Create a Client ID at https://developer.spotify.com/dashboard/applications.

Take the Client ID and the Client Secret, which you can find if you click on the green card into your new application’s details, and export them to Heroku as configuration variables. Keep these safe and secret! If you believe your client secret has been exposed, you can get a new one, but you’ll need to update your application’s configuration as well.

A screenshot of the client ID and client secret tokens in Spotify’s dashboard - the client ID and client secret have been blurred out

Never share your client ID and client secret tokens! (Large preview)

$ heroku config:set CLIENT_ID=<CLIENT_ID> CLIENT_SECRET=<CLIENT_SECRET>
Setting CLIENT_ID, CLIENT_SECRET and restarting ⬢ cherislistening… done, v3
CLIENT_ID: <CLIENT_ID>
CLIENT_SECRET: <CLIENT_SECRET>

On the top right side of the application dashboard, there is a Settings button. Click that and add in two callback URLs for whitelisting. You’ll need a local callback URL and one for your production server (the Heroku URL we got during setup).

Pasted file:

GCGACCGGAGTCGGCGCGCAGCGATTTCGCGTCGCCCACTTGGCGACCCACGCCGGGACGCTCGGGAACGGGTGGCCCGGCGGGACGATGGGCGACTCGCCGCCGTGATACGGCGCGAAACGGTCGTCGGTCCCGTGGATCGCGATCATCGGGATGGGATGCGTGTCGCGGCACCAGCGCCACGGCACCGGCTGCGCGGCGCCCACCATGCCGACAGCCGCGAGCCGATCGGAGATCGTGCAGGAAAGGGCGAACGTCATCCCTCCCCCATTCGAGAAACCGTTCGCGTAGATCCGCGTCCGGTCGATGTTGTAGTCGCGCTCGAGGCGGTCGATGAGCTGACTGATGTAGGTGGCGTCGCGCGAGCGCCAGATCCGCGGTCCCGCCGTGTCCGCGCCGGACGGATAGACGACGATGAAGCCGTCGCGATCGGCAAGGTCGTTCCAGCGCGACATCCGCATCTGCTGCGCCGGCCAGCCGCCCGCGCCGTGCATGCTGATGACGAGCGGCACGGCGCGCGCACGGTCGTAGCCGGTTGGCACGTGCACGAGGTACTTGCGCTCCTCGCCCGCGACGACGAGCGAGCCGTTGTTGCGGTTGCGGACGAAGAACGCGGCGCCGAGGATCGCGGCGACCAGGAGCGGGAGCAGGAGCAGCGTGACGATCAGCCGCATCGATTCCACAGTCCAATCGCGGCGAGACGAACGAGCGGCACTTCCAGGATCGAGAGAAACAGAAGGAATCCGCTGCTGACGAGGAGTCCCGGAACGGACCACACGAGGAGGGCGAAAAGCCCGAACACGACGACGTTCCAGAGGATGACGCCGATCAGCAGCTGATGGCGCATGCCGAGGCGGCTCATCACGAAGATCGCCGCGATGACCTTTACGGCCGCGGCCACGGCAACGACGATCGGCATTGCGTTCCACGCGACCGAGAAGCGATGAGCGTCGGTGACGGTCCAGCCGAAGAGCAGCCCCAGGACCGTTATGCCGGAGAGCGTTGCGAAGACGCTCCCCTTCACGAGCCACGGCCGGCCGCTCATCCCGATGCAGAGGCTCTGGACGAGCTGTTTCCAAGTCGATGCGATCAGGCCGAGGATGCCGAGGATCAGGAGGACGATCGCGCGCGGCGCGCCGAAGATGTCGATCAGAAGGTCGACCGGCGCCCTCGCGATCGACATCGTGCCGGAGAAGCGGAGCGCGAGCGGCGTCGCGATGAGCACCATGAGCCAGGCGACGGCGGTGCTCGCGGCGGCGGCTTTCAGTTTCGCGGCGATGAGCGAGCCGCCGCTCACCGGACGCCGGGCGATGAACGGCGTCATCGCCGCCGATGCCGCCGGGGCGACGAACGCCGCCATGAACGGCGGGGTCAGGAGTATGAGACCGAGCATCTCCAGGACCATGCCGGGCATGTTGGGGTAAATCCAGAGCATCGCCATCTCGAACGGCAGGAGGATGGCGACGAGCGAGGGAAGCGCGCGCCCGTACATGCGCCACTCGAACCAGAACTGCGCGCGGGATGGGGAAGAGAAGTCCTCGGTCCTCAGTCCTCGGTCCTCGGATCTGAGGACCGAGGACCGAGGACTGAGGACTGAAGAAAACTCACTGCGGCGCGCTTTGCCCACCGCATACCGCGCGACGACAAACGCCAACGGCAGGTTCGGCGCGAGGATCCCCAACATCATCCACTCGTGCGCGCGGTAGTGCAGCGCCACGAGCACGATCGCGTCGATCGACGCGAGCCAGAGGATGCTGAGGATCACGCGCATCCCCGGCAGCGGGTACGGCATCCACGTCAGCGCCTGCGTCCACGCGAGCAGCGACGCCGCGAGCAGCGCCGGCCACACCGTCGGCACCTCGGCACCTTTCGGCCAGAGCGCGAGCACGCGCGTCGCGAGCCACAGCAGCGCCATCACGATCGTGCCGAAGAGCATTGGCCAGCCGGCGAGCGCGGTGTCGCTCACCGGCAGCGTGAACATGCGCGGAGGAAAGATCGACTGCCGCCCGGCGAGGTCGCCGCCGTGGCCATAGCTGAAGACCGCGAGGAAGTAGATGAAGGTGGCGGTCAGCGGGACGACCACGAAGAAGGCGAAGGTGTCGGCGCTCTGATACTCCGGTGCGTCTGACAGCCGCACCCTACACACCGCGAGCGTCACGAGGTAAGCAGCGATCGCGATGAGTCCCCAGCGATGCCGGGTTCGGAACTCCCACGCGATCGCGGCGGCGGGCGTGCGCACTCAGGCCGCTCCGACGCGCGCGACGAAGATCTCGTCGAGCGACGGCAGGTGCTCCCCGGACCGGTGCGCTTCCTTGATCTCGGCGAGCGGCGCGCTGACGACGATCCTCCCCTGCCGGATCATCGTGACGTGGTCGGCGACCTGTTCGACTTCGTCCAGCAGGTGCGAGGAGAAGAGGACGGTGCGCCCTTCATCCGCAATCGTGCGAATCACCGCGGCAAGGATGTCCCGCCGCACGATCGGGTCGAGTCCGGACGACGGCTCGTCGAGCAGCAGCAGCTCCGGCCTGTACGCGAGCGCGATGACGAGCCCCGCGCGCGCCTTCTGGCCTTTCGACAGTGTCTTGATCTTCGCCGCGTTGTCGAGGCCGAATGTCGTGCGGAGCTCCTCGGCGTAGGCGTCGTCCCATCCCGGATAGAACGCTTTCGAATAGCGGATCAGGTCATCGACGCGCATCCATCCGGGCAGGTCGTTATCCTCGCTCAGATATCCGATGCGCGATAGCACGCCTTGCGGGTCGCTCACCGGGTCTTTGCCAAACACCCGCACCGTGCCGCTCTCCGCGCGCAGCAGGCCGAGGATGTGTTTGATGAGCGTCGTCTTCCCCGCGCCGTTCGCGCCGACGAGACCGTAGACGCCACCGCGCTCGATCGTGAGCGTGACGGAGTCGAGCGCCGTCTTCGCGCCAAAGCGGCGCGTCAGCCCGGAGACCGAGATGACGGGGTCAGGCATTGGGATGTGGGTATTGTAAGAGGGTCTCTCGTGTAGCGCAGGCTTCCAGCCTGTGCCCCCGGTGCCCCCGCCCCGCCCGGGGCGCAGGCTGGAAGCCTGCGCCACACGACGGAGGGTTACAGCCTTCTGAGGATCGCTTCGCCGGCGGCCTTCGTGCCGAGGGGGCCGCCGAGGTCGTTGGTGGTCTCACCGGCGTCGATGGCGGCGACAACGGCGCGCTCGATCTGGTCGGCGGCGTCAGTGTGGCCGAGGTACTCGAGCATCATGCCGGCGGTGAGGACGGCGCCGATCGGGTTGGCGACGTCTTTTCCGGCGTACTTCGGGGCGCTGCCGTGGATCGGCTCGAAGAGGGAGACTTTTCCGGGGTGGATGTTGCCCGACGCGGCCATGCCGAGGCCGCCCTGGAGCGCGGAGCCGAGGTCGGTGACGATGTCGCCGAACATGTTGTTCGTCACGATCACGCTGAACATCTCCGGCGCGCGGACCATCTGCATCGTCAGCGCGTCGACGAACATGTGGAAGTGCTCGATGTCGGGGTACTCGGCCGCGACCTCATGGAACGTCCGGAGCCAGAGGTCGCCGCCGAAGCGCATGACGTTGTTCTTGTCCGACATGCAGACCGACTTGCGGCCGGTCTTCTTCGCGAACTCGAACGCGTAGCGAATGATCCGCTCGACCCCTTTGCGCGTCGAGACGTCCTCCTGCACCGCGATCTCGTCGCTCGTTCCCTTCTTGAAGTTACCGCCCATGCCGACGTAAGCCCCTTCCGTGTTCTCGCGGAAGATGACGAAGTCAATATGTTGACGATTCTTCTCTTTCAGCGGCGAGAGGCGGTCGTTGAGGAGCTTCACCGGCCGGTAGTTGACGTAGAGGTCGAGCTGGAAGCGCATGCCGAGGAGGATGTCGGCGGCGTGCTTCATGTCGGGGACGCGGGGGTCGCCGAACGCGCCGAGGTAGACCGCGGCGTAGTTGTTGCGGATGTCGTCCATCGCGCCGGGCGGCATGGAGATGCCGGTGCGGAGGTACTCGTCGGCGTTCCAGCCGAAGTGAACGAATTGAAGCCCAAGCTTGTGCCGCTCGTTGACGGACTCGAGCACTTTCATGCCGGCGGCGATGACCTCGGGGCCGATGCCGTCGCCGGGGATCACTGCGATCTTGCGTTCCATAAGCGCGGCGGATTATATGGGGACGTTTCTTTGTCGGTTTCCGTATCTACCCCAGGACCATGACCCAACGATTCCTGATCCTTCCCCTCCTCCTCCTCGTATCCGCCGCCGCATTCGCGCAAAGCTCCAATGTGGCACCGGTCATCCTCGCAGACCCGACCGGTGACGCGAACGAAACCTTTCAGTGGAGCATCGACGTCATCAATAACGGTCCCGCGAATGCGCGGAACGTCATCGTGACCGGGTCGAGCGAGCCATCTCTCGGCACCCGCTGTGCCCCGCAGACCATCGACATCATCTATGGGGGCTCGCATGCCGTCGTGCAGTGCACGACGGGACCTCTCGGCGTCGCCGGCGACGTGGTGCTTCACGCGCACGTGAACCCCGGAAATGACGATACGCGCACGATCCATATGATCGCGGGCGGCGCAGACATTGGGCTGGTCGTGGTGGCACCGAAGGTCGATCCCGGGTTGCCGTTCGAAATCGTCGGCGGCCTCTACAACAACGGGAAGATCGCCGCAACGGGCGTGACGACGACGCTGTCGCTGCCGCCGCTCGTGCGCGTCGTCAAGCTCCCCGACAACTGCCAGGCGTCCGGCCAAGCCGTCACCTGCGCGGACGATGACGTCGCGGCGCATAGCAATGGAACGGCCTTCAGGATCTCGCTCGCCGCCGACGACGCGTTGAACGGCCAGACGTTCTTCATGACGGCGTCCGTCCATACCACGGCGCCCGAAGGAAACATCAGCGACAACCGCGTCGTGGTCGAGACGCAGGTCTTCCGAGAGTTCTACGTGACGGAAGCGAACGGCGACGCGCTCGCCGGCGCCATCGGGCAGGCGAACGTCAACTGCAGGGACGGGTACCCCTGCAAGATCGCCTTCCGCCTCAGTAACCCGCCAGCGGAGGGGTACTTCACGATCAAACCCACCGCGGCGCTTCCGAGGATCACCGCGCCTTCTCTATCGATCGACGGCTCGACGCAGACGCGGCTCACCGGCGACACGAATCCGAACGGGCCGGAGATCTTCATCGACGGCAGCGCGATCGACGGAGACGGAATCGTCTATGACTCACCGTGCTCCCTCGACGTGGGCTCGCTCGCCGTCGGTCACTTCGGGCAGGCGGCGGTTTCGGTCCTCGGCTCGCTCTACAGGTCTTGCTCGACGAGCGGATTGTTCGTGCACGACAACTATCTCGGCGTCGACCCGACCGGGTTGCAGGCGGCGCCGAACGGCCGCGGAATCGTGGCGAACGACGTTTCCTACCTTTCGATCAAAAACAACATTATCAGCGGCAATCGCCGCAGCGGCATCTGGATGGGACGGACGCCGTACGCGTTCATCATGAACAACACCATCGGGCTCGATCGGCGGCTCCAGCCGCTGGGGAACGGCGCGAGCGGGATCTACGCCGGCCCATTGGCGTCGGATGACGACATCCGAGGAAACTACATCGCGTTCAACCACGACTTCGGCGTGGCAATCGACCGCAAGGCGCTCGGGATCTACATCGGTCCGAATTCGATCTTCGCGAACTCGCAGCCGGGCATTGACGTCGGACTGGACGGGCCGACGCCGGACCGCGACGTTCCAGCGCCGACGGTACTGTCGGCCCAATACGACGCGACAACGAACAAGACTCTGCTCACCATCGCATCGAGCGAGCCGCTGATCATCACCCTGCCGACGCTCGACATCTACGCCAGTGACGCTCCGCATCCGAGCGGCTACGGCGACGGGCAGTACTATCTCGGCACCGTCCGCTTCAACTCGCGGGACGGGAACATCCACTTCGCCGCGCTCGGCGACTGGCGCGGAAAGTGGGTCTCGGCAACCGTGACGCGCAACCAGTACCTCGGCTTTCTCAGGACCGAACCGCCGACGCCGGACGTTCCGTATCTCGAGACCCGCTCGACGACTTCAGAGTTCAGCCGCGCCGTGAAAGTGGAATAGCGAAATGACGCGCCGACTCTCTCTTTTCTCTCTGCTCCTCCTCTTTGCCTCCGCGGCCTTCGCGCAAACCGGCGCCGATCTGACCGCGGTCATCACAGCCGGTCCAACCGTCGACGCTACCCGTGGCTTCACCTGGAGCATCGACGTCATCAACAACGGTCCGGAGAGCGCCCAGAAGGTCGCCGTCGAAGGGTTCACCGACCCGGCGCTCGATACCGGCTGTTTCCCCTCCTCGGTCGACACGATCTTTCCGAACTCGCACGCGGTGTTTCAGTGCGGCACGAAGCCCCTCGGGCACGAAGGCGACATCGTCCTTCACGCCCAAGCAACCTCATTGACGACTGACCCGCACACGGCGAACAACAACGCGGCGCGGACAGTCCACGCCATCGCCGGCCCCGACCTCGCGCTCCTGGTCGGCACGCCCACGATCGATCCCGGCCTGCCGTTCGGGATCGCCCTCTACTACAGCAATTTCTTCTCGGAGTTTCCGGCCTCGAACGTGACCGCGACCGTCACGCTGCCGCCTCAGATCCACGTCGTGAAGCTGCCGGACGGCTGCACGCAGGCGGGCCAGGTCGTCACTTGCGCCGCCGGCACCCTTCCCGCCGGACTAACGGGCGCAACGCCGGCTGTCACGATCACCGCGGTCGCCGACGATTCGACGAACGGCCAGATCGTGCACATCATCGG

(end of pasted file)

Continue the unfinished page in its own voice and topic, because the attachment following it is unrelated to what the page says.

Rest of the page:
A screenshot of edit settings in Spotify’s dashboard. Under redirect URIs, two entries have been added: ‘http://localhost:3000/api/callback’ and ‘http://cherislistening.herokuapp.com/api/callback’.

Whitelisted callback URLs in Spotify’s dashboard (Large preview)

Spotify has fantastic developer documentation, including a great reference interface for testing endpoints. We’ll need to get our user ID to save to our configuration variables, so let’s do that with Get Current User’s Profile. Get an auth token from their console, selecting the user-read-private scope. Click “Try It”, and in the right-hand column look for your ID. We’ll use this identifier to make sure no one else can sign into our app.

$ heroku config:set SPOTIFY_USER_ID=<SPOTIFY_USER_ID>
Setting SPOTIFY_USER_ID and restarting ⬢ cherislistening… done, v4
SPOTIFY_USER_ID: <SPOTIFY_USER_ID>

As we discussed, we will have data we wouldn’t want exposed to the public. Two of these are clientId and clientSecret we were given by Spotify, and another which Heroku exported for us to access our Redis cache on the server. We’ll need to grab those for our local development as well.

$ heroku config
=== cherislistening Config Vars
API_URL: /
CLIENT_URL: http://cherislistening.herokuapp.com
HOST: 0.0.0.0
NODE_ENV: production
NPM_CONFIG_PRODUCTION: false
REDIS_URL: <REDIS_URL>
SPOTIFY_CLIENT_ID: <SPOTIFY_CLIENT_ID>
SPOTIFY_CLIENT_SECRET: <SPOTIFY_CLIENT_SECRET>
SPOTIFY_USER_ID: <SPOTIFY_USER_ID>

$ touch .env

We’ll transfer the credentials Heroku returned in our terminal to our new file, .env, and we’ll make our client URL our local server, http://localhost:3000/. We’ll need to make our Redis URL point to our local instance, too, which by default is redis://127.0.0.1:6379. This file will be ignored by git.